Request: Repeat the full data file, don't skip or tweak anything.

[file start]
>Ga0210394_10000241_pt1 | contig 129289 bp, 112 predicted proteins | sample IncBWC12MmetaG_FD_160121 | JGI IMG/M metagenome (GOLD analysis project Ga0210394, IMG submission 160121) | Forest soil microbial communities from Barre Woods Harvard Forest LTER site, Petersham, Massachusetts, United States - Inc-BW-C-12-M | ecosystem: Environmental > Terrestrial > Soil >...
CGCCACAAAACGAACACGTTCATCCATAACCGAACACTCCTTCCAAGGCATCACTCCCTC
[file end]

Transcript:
>Ga0210394_10000241_pt1 | contig 129289 bp, 112 predicted proteins | sample IncBWC12MmetaG_FD_160121 | JGI IMG/M metagenome (GOLD analysis project Ga0210394, IMG submission 160121) | Forest soil microbial communities from Barre Woods Harvard Forest LTER site, Petersham, Massachusetts, United States - Inc-BW-C-12-M | ecosystem: Environmental > Terrestrial > Soil >...
CGCCACAAAACGAACACGTTCATCCATAACCGAACACTCCTTCCAAGGCATCACTCCCTC